“My wife and I like ‘Blue Bloods,’ and when you watch one of those, they set out three plot lines at the be­gin­ning. You fol­low them and they all re­solve,” Tay­lor says, re­fer­ring to the CBS fam­ily and po­lice pro­ce­dural drama. “We can’t just have one plot line any­more. I feel as though mul­ti­task­ing in that way is

sort of the new norm, and I think my man­ager looks at it from the same point of view: ‘Let’s do some­thing that al­lows us to make even more noise in the pop­u­lar cul­ture for a sec­ond.’ ”

Ini­tially, Tay­lor en­vi­sioned cre­at­ing some­thing for Au­di­ble that would fo­cus on his song­writ­ing. He planned on se­lect­ing six of his tunes and talk­ing about the process of writ­ing them, their mean­ing and re­cep­tion.

But when he be­gan talk­ing to the project’s pro­ducer, Bill Flanagan – an au­thor and tele­vi­sion ex­ec­u­tive who over­saw VH1’s “Sto­ry­tellers” and CMT’s “Cross­roads” – a dif­fer­ent idea emerged.

“We talked on the phone about the pa­ram­e­ters – about 90 min­utes of James talk­ing about some­thing – and the best idea that came up was his de­tail­ing the first 21 years of his life,” says Flanagan, who has known Tay­lor for 35 years. “In the years I was at VH1 and MTV, he never wanted to do a ‘Be­hind the Mu­sic’ spe­cial – he could never be talked into it. So it was in­ter­est­ing to me how fully com­mit­ted and into this he was once we started go­ing. He told me a lot of stuff I never knew. And he’s one of the only rock stars you’ll ever meet who speaks in full para­graphs.”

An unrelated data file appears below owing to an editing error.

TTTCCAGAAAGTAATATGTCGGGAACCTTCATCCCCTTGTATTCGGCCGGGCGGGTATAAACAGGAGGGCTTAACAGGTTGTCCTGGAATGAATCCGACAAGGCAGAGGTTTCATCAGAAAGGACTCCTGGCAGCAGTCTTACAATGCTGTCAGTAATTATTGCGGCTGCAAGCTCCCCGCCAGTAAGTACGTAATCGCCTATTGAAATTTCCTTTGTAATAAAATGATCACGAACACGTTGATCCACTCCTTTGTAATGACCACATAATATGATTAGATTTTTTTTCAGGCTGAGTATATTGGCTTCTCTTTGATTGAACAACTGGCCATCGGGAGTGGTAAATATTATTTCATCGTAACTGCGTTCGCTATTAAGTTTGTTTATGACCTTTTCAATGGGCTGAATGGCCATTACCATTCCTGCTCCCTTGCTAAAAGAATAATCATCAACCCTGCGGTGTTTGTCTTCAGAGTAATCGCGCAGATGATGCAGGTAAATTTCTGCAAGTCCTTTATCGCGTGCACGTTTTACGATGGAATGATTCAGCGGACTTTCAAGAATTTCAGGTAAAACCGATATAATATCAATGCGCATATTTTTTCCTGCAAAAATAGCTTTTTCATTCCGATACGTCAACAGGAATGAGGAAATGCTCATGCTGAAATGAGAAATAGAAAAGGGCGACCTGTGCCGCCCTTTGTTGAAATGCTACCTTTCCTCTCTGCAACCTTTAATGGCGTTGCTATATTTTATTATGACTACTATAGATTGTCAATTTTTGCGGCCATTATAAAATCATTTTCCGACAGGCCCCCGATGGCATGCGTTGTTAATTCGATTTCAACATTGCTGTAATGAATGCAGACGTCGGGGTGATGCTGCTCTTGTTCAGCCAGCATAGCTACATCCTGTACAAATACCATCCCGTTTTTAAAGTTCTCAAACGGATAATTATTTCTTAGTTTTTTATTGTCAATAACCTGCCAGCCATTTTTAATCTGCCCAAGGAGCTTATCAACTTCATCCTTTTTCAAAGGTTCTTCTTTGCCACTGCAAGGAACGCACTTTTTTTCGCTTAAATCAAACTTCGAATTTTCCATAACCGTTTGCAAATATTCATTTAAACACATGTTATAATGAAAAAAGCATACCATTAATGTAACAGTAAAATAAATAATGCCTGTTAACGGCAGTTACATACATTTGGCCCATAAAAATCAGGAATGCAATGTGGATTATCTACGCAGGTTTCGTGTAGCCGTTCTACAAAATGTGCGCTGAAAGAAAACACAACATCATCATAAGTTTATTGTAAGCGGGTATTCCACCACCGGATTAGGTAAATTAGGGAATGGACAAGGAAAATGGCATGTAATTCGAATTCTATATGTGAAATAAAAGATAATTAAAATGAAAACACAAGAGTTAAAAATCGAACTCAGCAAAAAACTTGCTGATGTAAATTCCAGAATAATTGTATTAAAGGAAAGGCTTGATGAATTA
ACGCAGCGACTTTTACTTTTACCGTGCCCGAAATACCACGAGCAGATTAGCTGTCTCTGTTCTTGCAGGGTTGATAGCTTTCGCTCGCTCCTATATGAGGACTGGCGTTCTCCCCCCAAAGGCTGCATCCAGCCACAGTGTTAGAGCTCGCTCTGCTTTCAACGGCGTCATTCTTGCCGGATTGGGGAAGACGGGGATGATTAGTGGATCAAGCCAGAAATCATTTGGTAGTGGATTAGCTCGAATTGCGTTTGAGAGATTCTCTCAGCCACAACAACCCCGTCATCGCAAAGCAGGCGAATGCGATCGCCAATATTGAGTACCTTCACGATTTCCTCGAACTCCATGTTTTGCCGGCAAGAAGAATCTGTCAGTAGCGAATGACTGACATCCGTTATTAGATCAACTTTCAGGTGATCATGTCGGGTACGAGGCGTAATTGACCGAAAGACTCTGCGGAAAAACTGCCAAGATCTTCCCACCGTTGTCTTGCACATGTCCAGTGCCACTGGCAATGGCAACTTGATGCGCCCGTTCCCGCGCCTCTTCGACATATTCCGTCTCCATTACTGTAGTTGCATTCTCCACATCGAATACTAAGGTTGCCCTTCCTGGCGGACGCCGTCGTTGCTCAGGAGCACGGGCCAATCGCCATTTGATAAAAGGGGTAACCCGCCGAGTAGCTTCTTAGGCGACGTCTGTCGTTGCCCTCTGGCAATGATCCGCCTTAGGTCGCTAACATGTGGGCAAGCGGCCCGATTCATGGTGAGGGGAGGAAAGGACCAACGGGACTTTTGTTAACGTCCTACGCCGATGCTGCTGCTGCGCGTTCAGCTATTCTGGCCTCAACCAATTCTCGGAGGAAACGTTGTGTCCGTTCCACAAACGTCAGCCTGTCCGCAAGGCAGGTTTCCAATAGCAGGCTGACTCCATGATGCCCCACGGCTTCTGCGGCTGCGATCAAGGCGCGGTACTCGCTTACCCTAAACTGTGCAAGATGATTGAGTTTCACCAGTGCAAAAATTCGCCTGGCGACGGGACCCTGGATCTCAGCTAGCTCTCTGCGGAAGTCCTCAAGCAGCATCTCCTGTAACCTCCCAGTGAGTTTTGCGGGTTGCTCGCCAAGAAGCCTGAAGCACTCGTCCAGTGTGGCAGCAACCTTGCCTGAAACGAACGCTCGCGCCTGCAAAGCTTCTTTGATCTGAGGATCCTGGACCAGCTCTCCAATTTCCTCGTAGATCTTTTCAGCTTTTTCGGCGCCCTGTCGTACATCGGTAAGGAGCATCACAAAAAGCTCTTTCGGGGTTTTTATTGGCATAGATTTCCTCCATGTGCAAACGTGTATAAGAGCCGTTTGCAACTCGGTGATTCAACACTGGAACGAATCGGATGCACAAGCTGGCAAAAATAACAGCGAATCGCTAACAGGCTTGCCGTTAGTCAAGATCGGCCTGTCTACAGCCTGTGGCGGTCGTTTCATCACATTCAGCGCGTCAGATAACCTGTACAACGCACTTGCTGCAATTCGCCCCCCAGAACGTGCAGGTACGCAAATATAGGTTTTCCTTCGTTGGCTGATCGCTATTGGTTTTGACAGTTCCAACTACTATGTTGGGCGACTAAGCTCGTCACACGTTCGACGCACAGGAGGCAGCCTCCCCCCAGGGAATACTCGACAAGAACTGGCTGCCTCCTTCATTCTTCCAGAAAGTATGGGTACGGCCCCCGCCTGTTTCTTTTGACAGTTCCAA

Tay­lor de­cided to call the au­dio mem­oir “Break Shot: My First 21 Years.” The ti­tle is a ref­er­ence to the first shot of a bil­liards game, when the cue ball slams into the other balls, send­ing them off into var­i­ous di­rec­tions.

For Tay­lor, that mo­ment oc­curred when he left his Mas­sachusetts board­ing school, Mil­ton Academy, and went to McLean. But

“it had been build­ing,” he says, “to a real dis­con­ti­nu­ity:” His fa­ther’s al­co­holism had reached a crit­i­cal point. His par­ents’ mar­riage was com­ing to an end. The Viet­nam War was un­der­way. John F. Kennedy and Martin Luther King Jr. had been as­sas­si­nated. The U.S. was liv­ing un­der the threat of nu­clear an­ni­hi­la­tion amid the Cuban Mis­sile Cri­sis.

He was on the precipice of adult­hood, but he didn’t have any di­rec­tion. Grow­ing up, Tay­lor of­ten felt crushed by the weight of his fam­ily’s un­spo­ken ex­pec­ta­tions. His fa­ther was, as he puts it, “the ul­ti­mate aca­demi­cian” – a star stu­dent who went from Har­vard Med­i­cal School to head res­i­dent at Mas­sachusetts Gen­eral Hospi­tal. When Tay­lor and his four sib­lings were still kids, their fa­ther up­rooted them from the North­east to North Carolina, where he would later be­come dean of the Univer­sity of North Carolina Med­i­cal School.

But as he re­mem­bers in “Break Shot,” Tay­lor wasn’t get­ting any clear in­struc­tion from his par­ents on how to achieve such suc­cess – about how to ap­ply to col­lege or pur­sue a ca­reer. He grap­ples with his re­la­tion­ship to his par­ents through­out the au­dio mem­oir, which he says he largely felt com­fort­able mak­ing at all be­cause his par­ents are no longer around.